The more news outlets the source speaks with the more credible accusations are to the public.  If the source tells part of the “story” to six different journalists then six different articles will be published. When this occurs, the reader interprets this as a “wave” of similar accusations and further evidence.  The audience cannot tell if this is one person talking to six organizations or six individuals talking to six organizations.  We assume reporters are ensuring that the source doesn’t shop reporters.

We live in a time when you can go to the court if you lose a vote. Political savvy organizations pick cases in jurisdictions friendly to the group’s ideology.  If accused has constitutional rights, sidestep the judicial system by setting up college/employer boards to act as de facto courts with lower standards.  If that doesn’t work use the court of public opinion to shame dissenters.  Politically savvy groups have successfully pressured employers to fire an accused even after winning a court cases.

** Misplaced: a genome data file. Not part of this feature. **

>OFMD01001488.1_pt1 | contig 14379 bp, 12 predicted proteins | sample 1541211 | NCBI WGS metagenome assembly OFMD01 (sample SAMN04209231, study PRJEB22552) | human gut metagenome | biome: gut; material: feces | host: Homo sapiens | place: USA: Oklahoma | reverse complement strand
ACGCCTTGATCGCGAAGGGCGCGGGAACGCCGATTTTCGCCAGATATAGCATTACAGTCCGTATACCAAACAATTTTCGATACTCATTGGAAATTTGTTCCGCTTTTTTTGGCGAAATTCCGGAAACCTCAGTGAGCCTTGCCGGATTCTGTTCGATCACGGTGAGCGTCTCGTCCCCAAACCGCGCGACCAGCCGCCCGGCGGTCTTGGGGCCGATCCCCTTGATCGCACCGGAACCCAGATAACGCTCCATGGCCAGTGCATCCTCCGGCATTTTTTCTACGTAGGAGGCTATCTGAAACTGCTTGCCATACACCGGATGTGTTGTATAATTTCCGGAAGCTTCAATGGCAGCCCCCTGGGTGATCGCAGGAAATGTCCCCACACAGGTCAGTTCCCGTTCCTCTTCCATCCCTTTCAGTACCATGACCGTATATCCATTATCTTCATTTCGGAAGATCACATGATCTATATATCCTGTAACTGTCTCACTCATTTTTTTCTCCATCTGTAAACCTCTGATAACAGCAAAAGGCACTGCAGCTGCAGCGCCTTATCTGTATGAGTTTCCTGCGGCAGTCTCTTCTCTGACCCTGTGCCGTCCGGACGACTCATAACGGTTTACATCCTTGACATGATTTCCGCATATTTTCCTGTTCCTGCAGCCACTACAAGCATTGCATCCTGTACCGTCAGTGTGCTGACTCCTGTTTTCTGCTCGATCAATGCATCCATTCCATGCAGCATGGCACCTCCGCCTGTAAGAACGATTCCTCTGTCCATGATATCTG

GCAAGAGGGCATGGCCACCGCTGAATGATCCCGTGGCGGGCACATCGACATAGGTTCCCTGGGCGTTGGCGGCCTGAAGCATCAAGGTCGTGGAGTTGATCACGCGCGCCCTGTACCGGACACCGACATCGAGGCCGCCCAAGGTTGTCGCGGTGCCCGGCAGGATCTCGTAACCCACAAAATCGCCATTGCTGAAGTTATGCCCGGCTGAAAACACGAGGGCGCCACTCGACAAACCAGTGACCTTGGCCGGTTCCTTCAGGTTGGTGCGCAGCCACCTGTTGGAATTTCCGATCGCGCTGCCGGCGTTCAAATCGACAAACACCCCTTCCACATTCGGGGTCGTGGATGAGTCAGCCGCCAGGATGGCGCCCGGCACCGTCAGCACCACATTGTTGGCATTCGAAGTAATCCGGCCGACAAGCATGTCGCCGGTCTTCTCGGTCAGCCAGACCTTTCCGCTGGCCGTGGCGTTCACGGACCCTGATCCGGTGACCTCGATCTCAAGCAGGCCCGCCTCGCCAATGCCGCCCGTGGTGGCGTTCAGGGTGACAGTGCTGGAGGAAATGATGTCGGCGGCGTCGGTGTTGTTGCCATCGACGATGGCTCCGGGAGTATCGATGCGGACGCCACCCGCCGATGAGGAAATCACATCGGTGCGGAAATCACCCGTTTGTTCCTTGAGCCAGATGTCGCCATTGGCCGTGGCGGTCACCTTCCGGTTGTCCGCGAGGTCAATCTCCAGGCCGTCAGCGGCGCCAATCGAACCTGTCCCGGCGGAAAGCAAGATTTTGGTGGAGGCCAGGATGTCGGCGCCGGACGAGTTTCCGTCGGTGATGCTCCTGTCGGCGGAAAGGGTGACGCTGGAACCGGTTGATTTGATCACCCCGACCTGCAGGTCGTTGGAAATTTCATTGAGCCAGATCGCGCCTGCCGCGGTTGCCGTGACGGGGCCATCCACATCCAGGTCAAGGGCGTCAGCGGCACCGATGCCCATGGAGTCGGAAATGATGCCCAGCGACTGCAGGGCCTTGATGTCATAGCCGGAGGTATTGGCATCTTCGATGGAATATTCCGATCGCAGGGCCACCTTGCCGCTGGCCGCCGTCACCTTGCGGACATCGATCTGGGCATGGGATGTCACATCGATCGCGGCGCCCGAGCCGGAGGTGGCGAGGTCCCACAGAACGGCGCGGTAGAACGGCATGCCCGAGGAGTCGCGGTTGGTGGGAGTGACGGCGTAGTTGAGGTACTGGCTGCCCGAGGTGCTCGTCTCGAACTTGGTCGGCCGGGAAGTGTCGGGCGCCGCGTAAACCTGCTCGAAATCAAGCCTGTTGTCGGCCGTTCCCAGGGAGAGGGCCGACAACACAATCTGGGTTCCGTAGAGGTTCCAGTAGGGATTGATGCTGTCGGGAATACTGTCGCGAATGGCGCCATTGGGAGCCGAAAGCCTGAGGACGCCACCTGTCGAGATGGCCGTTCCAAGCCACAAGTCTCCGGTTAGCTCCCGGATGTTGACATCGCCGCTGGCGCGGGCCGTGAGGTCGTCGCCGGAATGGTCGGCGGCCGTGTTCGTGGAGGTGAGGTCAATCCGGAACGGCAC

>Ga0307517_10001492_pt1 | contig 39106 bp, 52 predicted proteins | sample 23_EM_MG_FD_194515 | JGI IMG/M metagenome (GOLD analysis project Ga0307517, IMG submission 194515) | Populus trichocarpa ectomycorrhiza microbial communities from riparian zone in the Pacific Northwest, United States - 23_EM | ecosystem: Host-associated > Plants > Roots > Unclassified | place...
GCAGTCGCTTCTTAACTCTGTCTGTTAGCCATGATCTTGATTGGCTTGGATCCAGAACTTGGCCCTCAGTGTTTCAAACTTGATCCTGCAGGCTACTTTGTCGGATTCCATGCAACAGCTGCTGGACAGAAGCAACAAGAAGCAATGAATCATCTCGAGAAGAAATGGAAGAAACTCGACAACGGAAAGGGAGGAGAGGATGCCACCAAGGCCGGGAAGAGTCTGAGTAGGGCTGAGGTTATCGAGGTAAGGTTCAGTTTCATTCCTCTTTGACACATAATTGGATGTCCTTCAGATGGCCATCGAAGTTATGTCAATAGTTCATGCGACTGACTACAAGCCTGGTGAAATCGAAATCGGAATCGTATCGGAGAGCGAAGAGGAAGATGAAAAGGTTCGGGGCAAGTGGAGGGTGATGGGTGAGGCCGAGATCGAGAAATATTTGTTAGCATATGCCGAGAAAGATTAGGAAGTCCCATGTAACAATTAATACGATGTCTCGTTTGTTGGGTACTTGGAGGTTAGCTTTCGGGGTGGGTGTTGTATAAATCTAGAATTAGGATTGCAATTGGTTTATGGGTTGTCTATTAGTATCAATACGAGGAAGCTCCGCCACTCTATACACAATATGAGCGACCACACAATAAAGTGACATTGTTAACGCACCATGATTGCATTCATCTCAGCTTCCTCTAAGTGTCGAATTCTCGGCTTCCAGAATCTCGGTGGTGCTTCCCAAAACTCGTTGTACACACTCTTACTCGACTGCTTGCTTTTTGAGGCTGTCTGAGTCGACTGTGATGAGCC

This is why we have the Sixth Amendment right to face accusers.  As recently as the ’50s, with little evidence deemed too “secret” to disclose, Sen. McCarthy, and others, made successful accusations for political purposes.  People’s lives were destroyed.  Today we are supposed to trust anonymous witnesses only motives are protection from backlash with no agenda.  We depend on reporters to shed personal selection biases to vet the source carefully.  In the end, only the source knows their intentions. Asking for evidence is deemed “victimizing the victim” or many other labels. Accusations have impact.  As a juror in the court of public opinion, I demand to know source’s identity.

Alan Burke